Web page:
Tech Giants Race to Address Widespread Chip Flaws

The world's computer-chip and software makers scrambled Thursday to respond to the discovery of two widespread hardware vulnerabilities disclosed by cybersecurity experts that could affect most of the world's modern computing devices.

Tech manufacturers and researchers described the two vulnerabilities as design flaws, long present in most modern chips. The bugs, dubbed Spectre and Meltdown, make data stored in the working memory of shared servers and individual devices--including personal computers, tablets and smartphones--vulnerable to attack.

The flaws could allow hackers to access and steal data from devices or servers. To take advantage of either bug, however, a hacker must run malicious software on the central processing unit--essentially the brains of any modern computing device--of the machine they are targeting.

Companies and several government cybersecurity agencies said there was no indication so far of reports of any significant breaches related to the two flaws.

Still, because of the widespread nature of the flaws, Intel Corp., Microsoft Corp., Inc., Alphabet Inc.-owned Google and others moved quickly to explain the nature of the bugs and what they have done to minimize the threat, including rolling out software fixes. Some patches, however, could slow down computers, security experts warned, though it was unclear Thursday whether they were causing any major disruptions.

The U.S. Computer Emergency Readiness Team, a cybersecurity center that is part of the U.S. Department of Homeland Security, said late Wednesday that it was aware of the two bugs. It encouraged system administrators to contact software vendors for ways to patch them. CERT said it wasn't aware of any "active exploitation" of the bugs.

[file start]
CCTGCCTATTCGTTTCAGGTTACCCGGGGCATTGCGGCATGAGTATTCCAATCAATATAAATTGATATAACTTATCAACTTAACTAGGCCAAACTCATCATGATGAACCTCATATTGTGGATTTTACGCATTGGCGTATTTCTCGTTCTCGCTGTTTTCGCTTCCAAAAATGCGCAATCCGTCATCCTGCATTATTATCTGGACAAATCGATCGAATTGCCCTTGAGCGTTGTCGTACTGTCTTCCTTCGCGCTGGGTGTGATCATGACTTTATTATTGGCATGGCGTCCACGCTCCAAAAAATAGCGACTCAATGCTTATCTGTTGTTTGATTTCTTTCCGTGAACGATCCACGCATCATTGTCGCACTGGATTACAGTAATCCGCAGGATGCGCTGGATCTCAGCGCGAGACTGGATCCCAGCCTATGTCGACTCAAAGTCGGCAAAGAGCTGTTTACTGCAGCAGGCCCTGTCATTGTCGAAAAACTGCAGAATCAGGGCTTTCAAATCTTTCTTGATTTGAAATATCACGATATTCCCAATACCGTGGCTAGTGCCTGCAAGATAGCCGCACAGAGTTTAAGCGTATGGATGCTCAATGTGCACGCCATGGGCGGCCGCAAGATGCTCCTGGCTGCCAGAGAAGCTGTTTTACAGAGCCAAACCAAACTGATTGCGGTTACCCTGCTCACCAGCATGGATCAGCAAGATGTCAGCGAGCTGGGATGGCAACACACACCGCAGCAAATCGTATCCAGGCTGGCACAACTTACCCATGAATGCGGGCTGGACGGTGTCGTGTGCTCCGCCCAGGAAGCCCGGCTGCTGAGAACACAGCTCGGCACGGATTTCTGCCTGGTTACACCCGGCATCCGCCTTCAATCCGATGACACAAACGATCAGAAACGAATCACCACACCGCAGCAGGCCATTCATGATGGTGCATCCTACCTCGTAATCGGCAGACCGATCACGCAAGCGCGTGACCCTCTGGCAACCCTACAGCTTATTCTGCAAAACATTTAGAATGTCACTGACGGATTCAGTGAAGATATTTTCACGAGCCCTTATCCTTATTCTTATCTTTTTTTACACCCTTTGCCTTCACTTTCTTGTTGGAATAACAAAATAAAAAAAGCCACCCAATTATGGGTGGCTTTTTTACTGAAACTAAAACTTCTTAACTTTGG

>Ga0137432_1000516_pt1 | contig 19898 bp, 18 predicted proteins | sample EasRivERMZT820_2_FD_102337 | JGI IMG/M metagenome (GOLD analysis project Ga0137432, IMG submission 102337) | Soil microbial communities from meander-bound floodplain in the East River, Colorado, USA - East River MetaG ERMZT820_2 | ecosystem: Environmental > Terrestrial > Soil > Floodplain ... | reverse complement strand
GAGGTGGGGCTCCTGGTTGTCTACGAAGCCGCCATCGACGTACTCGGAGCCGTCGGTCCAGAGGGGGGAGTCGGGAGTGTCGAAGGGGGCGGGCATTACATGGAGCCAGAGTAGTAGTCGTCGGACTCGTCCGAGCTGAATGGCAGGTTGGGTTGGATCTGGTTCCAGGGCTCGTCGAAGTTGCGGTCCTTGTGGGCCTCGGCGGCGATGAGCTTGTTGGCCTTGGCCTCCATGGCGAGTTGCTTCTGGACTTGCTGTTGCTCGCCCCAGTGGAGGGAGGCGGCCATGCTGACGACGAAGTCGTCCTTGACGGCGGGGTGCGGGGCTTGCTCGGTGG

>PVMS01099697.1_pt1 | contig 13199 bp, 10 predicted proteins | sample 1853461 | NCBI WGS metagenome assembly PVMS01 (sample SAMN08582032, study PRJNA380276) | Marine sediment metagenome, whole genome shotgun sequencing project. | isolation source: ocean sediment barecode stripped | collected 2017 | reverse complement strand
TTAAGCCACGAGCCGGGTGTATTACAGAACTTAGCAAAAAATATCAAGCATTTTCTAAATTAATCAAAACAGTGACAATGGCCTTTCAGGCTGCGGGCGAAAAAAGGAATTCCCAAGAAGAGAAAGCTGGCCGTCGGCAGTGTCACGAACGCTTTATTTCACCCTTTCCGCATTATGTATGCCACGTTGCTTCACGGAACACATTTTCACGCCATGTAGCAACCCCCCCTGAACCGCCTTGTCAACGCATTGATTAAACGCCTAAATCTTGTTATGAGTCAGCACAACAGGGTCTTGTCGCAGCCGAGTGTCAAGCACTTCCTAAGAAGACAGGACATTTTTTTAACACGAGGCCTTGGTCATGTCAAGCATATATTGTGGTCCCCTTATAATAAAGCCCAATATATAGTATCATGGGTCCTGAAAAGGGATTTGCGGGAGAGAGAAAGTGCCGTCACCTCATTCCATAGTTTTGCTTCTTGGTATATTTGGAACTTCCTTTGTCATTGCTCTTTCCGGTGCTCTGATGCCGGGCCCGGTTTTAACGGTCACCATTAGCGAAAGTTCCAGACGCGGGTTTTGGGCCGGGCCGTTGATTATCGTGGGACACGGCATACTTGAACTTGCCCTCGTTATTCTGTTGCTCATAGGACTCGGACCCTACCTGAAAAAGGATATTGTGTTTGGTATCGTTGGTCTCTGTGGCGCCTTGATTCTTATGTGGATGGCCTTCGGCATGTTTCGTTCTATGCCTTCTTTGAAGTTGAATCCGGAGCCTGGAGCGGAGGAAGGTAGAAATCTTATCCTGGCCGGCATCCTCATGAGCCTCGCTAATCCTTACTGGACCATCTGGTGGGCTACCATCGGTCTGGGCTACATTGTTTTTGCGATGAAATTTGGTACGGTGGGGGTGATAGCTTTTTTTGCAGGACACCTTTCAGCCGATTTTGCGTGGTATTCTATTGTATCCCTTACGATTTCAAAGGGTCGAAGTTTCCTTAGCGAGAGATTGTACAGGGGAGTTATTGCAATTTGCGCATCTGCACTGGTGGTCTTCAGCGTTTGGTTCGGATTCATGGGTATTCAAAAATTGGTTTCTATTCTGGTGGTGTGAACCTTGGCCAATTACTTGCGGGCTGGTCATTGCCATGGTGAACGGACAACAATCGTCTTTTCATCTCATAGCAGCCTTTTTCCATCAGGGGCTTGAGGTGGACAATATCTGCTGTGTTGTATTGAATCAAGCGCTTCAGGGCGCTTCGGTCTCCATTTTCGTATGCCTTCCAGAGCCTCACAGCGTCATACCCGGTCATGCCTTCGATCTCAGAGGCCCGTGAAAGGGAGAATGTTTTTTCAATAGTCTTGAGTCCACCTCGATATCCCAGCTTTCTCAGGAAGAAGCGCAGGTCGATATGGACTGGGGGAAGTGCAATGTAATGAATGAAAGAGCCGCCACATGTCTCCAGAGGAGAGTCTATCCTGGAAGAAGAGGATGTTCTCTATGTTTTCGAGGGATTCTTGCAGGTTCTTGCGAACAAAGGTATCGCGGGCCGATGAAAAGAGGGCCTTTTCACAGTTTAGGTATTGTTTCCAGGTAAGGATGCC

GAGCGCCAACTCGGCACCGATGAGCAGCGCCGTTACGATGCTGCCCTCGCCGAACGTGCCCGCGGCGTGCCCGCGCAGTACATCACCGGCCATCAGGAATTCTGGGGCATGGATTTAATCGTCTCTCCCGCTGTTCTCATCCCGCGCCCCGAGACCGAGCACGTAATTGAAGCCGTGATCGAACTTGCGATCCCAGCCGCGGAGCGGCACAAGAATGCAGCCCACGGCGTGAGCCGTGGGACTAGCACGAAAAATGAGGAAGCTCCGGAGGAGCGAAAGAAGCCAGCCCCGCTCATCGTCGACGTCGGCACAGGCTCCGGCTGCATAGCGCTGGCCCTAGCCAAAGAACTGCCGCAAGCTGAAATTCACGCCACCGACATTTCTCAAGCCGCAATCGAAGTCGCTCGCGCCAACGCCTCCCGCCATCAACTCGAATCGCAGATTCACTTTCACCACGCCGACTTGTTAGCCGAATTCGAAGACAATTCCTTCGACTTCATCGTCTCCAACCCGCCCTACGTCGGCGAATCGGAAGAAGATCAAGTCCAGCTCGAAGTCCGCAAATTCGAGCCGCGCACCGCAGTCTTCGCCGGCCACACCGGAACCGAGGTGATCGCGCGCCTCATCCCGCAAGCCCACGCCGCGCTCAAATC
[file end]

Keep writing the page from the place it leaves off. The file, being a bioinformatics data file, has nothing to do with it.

A spokesperson for the National Cyber Security Centre, an arm of the U.K.'s intelligence agency, said it wasn't aware of evidence of "malicious exploitation" of the flaws. "The NCSC advises that all organizations and home users continue to protect their systems from threats by installing patches as soon as they become available."

Google said its researchers had identified the flaws and had planned to disclose them--as well as what it has done to fix them--later this month. But it moved up action after the bugs were widely disclosed Wednesday. Often firms and researchers working to protect systems from hacks hold off on disclosing bugs widely to minimize the risk that potential hackers could exploit them.

Google said it had mitigated the vulnerabilities in many of its own products at risk. For instance, it said users of its Android operating system who have installed the latest security fixes didn't need to do anything else. Users of Google's Chrome browser, however, were asked to take specific action in some cases to protect their systems.

Google said it had also patched its cloud platform that it leases to businesses. But it said that its cloud customers must implement the patch within their own systems.

Amazon said it had notified its web-services customers that it was patching its data centers. The company said that customers need to patch the operating systems they are running on top of Amazon's infrastructure. Microsoft said it has "been working closely with chip manufacturers to develop and test mitigations to protect our customers."